SACAGAWEA

SACAGAWEA

(b. c. 1788, near the Continental Divide at the present-day Idaho-Montana border [U.S.]—d. Dec. 20, 1812?, Fort Manuel, on the Missouri River, Dakota Territory)

Acting as an interpreter for the Lewis and Clark Expedition (1804“06), the Shoshone Indian woman Sacagawea traveled thousands of wilderness miles, from the Mandan-Hidatsa villages in the Dakotas to the Pacifc Northwest.

Separating fact from legend in Sacagaweas life is difïcult; historians disagree on the dates of her birth and death and even on her name. In Hidatsa, Sacagawea (pronounced with a hard g) translates into Bird Woman. Alternatively, Sacajawea means Boat Launcher in Shoshone. Others favor Sakakawea. The Lewis and Clark journals generally support the Hidatsa derivation.

A Lemhi Shoshone woman, Sacagawea was about 12 years old when a Hidatsa raiding party captured her near the Missouri Rivers headwaters about 1800. Enslaved and taken to their Knife River earth-lodge villages near present-day Bismarck, N.D., she was purchased by French Canadian fur trader Toussaint Charbonneau and became one of his plural wives about 1804. They resided in one of the Hidatsa villages, Metaharta.

When explorers Meriwether Lewis and William Clark arrived at the Mandan-Hidatsa villages and built Fort Mandan to spend the winter of 1804–05, they hired Charbonneau as an interpreter to accompany them to the Pacifi c Ocean.

Because he did not speak Sacagawea’s language and because the expedition party needed to com-municate with the Shoshones to acquire horses to cross the mountains, the explorers agreed that the pregnant Sacagawea should also accompany them.

On Feb. 11, 1805, she gave birth to a son, Jean Baptiste . Departing on April 7, the expedition ascended the Missouri. On May 14, Charbonneau nearly cap-sized the white pirogue (boat) in which Sacagawea was riding.

Remaining calm, she retrieved impor-tant papers, instruments, books, medicine, and other indispensable valu-ables that otherwise would have been lost. During the next week Lewis and Clark named a tributary of Montanas Mussellshell River Sah-ca-gah-weah or Bird Womans River,after her.

She proved to be a signifi cant asset in numerous ways: searching for edible plants, making moccasins and clothing, as well as allaying suspicions of approaching Native American tribes through her presence; a woman and child accompany-ing a party of men indicated peaceful intentions.

By mid-August the expedition encountered a band of Shoshones led by Sacagawea’s brother Cameahwait. The reunion of sister and brother had a positive effect on Lewis and Clark’s negotiations for the horses and guide that enabled them to cross the Rocky Mountains.

Upon arriving at the Pacific coast, she was able to voice her opinion about where the expedition should spend the winter and was granted her request to visit the ocean to see a beached whale. She and Clark were fond of each other and performed numerous acts of kindness for one another, but romance between them occurred only in latter-day fiction.

Sacagawea was not the guide for the expedition, as some have erroneously portrayed her; nonetheless, she rec-ognized landmarks in southwestern Montana and informed Clark that Bozeman Pass was the best route between the Missouri and Yellowstone rivers on their return journey. On July 25, 1806, Clark named Pompey’s Tower (now Pompey’s Pillar) on the Yellowstone after her son, whom Clark fondly called his “little dancing boy, Pomp.”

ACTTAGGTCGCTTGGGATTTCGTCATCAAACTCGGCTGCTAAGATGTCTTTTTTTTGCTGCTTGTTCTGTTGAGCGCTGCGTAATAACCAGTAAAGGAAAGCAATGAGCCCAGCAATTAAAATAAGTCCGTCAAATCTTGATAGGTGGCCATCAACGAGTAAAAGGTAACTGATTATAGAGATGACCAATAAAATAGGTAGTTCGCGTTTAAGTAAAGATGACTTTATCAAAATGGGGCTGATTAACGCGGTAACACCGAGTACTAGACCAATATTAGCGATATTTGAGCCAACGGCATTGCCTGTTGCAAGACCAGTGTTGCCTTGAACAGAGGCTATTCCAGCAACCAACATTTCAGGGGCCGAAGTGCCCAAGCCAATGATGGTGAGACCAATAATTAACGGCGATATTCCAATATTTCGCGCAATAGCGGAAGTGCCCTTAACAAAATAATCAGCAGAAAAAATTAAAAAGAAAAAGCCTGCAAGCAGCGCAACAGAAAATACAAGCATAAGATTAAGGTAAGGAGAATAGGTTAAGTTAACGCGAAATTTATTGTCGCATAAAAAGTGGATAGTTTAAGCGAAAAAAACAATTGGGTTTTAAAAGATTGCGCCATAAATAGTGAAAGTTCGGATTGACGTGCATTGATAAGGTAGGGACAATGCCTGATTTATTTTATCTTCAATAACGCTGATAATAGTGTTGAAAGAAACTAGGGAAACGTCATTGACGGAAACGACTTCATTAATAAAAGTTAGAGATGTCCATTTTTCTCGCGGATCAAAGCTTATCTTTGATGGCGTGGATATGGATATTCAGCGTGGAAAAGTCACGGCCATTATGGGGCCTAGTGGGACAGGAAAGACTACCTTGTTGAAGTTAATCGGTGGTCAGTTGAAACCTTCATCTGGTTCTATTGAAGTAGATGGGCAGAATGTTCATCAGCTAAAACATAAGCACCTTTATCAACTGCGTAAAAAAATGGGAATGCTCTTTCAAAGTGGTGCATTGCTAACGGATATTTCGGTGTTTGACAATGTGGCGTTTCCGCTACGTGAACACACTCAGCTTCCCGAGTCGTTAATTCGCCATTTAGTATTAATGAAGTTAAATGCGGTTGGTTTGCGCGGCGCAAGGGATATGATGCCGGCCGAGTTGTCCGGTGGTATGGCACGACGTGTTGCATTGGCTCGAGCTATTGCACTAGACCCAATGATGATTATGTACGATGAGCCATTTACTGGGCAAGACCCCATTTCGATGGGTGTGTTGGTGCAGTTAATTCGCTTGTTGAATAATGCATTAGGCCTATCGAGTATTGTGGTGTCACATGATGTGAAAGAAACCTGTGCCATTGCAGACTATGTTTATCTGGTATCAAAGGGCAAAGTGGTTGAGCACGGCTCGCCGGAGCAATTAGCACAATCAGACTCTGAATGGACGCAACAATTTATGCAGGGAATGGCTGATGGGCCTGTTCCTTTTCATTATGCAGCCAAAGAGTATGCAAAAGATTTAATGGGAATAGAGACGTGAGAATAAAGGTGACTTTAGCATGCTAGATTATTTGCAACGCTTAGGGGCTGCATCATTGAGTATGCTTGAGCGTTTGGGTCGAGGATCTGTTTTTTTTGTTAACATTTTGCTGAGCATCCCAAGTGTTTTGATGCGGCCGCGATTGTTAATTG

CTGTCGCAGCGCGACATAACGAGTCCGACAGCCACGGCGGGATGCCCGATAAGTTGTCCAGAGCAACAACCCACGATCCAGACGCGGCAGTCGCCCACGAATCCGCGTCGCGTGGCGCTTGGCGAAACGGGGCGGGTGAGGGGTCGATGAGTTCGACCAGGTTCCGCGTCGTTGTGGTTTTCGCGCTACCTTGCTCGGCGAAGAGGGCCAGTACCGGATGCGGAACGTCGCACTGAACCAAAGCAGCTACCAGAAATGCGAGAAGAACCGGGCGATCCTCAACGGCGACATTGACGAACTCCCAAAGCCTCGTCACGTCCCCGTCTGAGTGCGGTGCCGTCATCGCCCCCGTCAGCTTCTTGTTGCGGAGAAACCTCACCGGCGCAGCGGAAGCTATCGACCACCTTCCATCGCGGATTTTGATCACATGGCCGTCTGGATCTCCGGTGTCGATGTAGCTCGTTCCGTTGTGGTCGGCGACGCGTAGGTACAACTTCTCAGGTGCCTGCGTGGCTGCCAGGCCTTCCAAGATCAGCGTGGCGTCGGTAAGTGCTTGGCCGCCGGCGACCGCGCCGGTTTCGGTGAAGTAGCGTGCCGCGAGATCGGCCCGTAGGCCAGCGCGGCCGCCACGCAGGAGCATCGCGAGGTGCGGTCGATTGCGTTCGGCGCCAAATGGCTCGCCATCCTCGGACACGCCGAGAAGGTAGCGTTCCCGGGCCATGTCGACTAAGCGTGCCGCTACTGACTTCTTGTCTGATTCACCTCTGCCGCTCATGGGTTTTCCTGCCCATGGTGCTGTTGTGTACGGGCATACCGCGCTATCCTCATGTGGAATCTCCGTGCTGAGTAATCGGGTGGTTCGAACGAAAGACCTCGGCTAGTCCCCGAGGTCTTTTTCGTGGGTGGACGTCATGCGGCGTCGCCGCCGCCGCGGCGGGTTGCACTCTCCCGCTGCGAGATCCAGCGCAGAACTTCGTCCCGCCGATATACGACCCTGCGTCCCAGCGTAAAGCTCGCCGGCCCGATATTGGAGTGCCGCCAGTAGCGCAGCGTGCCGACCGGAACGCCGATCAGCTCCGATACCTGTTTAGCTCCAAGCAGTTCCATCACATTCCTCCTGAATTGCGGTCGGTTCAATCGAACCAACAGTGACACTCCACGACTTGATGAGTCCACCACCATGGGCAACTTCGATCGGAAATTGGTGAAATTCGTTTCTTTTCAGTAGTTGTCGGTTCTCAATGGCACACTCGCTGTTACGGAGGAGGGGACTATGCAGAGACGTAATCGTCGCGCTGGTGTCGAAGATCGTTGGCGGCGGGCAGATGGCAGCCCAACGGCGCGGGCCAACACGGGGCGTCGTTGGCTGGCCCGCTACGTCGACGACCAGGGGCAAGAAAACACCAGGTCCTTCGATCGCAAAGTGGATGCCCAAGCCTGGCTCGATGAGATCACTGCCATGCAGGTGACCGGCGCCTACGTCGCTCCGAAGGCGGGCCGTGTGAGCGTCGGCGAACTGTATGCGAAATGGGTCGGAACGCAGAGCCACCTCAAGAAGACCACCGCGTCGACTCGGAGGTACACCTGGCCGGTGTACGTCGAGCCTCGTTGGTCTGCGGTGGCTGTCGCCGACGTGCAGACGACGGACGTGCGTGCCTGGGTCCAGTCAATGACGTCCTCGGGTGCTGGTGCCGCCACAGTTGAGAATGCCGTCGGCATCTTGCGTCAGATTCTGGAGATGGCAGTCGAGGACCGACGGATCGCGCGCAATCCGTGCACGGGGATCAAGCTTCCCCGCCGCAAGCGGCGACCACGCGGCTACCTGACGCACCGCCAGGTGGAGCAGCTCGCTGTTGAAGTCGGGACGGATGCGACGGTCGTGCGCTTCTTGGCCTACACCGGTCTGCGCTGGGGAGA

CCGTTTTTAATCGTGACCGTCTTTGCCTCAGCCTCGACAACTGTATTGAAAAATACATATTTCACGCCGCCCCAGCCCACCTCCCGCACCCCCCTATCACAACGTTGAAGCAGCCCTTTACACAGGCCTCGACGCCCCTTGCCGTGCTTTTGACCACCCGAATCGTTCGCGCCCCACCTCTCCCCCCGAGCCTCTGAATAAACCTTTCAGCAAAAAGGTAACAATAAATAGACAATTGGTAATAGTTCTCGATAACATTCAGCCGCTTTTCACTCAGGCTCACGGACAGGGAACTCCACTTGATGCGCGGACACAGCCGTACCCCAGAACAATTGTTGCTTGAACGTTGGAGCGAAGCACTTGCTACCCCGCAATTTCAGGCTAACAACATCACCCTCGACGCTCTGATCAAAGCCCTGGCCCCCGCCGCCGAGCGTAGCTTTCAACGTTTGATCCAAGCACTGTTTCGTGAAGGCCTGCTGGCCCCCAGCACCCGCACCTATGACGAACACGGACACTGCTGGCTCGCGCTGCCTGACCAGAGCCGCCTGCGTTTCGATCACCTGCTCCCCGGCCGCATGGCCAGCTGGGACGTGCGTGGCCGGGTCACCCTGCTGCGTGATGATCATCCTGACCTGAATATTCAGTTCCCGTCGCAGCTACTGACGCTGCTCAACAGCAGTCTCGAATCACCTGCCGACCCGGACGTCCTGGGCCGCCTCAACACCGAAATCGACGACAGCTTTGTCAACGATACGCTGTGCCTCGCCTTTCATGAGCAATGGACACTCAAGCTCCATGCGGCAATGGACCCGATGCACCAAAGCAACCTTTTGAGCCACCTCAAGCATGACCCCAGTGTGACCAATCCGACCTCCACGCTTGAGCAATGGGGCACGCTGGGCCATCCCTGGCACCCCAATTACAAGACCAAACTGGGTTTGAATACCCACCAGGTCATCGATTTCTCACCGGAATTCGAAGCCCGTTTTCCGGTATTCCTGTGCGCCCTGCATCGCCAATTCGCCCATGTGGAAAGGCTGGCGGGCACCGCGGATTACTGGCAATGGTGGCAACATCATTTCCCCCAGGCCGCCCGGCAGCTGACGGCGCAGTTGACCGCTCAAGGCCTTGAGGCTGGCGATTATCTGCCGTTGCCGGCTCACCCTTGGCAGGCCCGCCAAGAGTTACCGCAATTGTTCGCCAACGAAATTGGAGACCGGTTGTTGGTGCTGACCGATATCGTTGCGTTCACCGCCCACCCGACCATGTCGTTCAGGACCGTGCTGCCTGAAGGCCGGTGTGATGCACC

The Charbonneau family disengaged from the expedition party upon their return to the Mandan-Hidatsa villages; Charbonneau eventually received $409.16 and 320 acres (130 hectares) for his services.

Clark wanted to do more for their family, so he offered to assist them, eventually securing Charbonneau a position as an interpreter. The family traveled to St. Louis in 1809 to baptize their son and left him in the care of Clark, who had earlier offered to provide him with an education.

Shortly after the birth of a daughter named Lisette, a woman identified only as Charbonneau’s wife (but believed to be Sacagawea) died at the end of 1812 at Fort Manuel, near present-day Mobridge, S.D. Clark became the legal guardian of Lisette and Jean Baptiste and listed Sacagawea as deceased in a list he compiled in the 1820s.

Some biographers and oral tradi-tions contend that it was another of Charbonneau’s wives who died in 1812 and that Sacagawea went to live among the Comanches, started another family, rejoined the Shoshones, and died on Wyoming’s Wind River Reser-vation on April 9, 1884. These accounts can likely be attributed to other Shoshone women who shared similar experiences as Sacagawea.

Sacagawea’s son, Jean Baptiste, traveled throughout Europe before returning to enter the fur trade. He scouted for explorers and helped guide the Mormon Battalion to California before becoming an alcalde, a hotel clerk, and a gold miner.

Lured to the Montana goldfields following the Civil War, he died en route near Danner, Ore., on May 16, 1866. Little is known of Lisette’s whereabouts prior to her death on June 16, 1832; she was buried in the Old Catholic Cathedral Cemetery in St. Louis. Charbonneau died on Aug. 12, 1843.

Sacagawea has been memorialized with statues, monu-ments, stamps, and place names. In 2000 her likeness appeared on a gold-tinted dollar coin struck by the U.S. Mint. In 2001 U.S. President Bill Clinton granted her a posthumous decoration as an honorary sergeant in the regular army.